Trapped squirrel? Now What? More in attic!


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Old 01-12-06, 02:56 PM
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Trapped squirrel? Now What? More in attic!

I have trapped a squirrel in a live trap and moved it outside to my patio (still in trap). After removing this one, I heard another one in my attic. I want to release the squirrel but I'm it's just going to go right back into the attic.

I need to seal the entrance but what about the one still in there? My fear is that I won't be able to trap it and it will die up there after I seal the entries.
 
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Old 01-12-06, 09:15 PM
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Squirrels usually enter buildings through vents, windows, construction gaps under eaves and gables, occasionally chimneys and fireplaces. They usually build nests and store food in attics, wall voids, garages and similar locations, they can also do a lot of damage, leaving food remnants, droppings, strong urine smells, gnawed holes and nesting materials which indicate their presence.
A Solution is to contact the regional office of the state department of fish and game for regulations governing the control of squirrels in your area. You can also call your pest control, they will charge you a fee to get rid of them. You can eliminate them inside a building by placing traps in the areas they are in habitating. Bait them well with nutmeats, sunflower seeds or raisins. If they are entering a building via trees or power lines, secure traps to a tree limb or rooftop to intercept them. Once the squirells have been eliminated from the building, you must seal all entry routes to the attic with sheet metal or hardware cloth. Prune off the yree limbs (if this is your case) so that they are atleast 6 feet away from the roof or any other part of the home.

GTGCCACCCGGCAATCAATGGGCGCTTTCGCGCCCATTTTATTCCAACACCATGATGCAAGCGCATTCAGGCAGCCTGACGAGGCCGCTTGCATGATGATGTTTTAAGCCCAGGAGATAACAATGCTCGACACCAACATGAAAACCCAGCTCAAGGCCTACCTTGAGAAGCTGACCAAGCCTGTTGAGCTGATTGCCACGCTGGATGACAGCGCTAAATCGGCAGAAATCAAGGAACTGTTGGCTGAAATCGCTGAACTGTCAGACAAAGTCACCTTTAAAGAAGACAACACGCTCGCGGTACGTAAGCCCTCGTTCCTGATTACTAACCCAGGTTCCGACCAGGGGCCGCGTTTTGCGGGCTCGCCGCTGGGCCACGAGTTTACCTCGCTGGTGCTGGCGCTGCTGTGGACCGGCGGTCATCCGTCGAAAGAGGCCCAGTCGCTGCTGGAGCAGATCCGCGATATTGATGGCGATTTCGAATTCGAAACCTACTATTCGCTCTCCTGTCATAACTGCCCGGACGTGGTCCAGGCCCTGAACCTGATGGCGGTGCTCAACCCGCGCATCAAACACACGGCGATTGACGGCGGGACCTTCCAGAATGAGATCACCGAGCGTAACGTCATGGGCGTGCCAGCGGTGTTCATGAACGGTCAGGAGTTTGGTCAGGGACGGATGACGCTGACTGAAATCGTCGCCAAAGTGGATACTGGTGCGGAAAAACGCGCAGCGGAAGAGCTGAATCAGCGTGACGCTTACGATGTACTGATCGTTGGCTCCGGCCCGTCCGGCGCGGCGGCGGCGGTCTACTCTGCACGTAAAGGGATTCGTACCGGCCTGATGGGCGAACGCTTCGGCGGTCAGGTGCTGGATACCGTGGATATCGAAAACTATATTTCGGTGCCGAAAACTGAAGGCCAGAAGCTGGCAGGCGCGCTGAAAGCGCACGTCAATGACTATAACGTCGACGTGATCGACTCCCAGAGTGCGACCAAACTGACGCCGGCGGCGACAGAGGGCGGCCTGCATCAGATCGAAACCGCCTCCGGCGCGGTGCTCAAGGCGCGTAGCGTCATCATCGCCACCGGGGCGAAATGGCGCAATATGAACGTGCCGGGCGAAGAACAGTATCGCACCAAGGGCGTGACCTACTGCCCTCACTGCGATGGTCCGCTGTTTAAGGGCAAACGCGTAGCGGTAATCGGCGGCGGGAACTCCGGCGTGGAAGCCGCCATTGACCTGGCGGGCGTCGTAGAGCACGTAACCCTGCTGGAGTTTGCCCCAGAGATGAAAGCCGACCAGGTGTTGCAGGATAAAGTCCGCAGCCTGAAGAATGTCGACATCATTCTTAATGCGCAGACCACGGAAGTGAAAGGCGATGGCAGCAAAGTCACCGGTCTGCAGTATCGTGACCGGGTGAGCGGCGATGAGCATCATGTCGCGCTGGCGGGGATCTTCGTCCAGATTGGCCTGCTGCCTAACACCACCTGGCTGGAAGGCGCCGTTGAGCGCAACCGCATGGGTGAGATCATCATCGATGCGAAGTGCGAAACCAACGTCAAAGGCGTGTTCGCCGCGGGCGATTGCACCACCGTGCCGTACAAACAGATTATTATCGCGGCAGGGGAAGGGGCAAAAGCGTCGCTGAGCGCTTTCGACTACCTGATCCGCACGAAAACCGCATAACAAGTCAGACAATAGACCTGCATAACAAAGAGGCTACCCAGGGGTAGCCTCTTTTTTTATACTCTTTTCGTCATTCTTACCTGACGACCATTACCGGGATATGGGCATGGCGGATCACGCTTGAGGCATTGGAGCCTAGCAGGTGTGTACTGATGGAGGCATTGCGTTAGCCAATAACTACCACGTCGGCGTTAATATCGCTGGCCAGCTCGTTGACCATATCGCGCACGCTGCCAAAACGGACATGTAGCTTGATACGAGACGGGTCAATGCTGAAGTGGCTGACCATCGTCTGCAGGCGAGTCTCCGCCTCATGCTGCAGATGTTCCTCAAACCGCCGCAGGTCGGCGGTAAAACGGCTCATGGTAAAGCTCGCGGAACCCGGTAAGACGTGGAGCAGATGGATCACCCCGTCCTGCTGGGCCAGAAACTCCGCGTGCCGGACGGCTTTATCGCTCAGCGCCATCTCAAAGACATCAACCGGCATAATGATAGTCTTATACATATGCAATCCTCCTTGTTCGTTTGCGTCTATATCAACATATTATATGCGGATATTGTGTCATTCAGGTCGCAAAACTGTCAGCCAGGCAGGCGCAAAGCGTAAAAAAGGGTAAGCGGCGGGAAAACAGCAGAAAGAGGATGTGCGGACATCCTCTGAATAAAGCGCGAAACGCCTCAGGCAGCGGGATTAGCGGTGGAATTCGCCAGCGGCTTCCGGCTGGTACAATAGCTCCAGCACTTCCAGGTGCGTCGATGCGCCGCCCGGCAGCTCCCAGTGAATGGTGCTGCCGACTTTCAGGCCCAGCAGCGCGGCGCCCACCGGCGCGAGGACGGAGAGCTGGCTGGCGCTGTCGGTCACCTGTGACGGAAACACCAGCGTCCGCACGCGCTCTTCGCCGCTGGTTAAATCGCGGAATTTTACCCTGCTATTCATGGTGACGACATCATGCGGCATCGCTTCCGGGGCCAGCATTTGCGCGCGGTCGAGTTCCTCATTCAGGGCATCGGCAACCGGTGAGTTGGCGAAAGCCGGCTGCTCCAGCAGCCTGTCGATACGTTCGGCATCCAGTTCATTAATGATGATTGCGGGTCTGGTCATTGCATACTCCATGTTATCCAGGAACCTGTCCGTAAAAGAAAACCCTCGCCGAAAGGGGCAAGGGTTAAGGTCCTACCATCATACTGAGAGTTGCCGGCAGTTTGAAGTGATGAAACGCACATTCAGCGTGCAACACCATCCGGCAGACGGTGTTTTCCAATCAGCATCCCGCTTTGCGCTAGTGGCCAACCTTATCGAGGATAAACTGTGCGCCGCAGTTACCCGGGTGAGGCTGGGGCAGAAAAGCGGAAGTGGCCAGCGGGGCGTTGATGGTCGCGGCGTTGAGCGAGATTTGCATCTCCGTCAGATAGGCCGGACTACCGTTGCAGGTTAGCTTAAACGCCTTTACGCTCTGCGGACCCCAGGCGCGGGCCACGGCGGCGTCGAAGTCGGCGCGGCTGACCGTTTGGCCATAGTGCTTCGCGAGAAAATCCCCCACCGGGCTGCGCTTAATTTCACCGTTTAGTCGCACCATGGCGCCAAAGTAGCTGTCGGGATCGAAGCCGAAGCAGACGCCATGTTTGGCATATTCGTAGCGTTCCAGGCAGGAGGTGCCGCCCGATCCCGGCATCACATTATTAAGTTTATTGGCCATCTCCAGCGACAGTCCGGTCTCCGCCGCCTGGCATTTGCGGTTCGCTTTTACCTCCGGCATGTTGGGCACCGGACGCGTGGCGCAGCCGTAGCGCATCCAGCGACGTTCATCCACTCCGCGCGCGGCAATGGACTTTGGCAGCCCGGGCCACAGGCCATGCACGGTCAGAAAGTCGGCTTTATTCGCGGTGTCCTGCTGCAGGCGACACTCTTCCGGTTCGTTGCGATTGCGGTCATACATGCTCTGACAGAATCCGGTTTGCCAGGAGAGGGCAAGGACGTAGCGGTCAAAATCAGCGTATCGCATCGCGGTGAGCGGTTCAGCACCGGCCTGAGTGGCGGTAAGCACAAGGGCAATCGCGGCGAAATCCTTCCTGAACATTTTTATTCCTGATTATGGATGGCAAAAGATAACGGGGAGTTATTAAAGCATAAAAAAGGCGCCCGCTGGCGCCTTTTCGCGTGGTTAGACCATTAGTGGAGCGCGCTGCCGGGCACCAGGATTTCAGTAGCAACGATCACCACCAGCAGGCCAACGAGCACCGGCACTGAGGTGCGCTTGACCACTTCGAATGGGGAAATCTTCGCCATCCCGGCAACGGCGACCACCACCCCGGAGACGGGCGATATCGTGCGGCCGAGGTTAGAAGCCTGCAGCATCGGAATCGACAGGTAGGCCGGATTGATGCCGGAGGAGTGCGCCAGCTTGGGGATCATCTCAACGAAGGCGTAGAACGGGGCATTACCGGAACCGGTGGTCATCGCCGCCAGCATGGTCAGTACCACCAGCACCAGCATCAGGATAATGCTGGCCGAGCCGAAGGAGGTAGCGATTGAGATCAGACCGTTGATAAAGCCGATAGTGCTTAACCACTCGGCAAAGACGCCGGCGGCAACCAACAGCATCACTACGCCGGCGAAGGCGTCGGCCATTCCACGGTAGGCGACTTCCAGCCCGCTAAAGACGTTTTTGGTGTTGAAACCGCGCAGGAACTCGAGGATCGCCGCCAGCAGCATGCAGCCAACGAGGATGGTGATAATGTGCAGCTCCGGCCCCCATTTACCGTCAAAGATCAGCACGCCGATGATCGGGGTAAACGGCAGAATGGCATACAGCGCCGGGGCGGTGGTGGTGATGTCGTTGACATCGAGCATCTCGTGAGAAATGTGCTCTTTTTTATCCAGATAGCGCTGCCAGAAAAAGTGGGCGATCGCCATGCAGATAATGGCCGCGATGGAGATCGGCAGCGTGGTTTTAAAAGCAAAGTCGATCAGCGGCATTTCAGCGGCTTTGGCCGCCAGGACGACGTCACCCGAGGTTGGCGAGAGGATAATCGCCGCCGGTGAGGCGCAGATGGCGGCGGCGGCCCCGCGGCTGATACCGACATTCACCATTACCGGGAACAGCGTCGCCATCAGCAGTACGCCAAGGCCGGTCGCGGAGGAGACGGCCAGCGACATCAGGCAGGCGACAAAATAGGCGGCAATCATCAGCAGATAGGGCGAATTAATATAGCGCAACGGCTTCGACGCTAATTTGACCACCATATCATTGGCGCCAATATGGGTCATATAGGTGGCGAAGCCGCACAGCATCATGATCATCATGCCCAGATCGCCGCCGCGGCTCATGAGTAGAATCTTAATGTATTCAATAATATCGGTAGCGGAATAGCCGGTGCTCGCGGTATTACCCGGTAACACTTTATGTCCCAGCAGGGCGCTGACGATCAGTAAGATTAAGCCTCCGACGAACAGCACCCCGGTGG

Probably you are indeed correct, if you let the one go it will return, sounds like they are a pair or family (hope thats not the case) and therefore it may be advisable to get more traps and remove them completely from the area. I have heard that mothballs work well, put them in a clean dry margarine container and place the lid on, punch several holes in the lid first, or hang from the rafter in a nylon stocking, if you just put the balls in amongst the insulation and wood where they are touching, the smell will linger. (you can therefore remove them once the problem is solved and the holes are sealed)Most impotance is to seal the entry spot. I know from experience the urine smell that they leave is outrageous and very hard to get rid of the smell.
There are lots of moderators and people who post here so check back usually everyone has great ideas.
Good Luck
 
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Old 01-12-06, 09:53 PM
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How about you take the trapped squirrel on a very long drive and release it in a place that looks like it would be happy.
Next would be to then trap the other squirrel(s) and deliver them to the same neighbourhod where you dropped the first.
 
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Old 01-12-06, 10:15 PM
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I'm going to take this one and do that but I read somewhere that they will just find their way back. How far is far enough? Southwest is running a buy one get one fare special right now. Just kidding.

Judging by your post, do you believe that they mate for life and need to be transported to the same location? Someone told me this today, but I thought they were joking.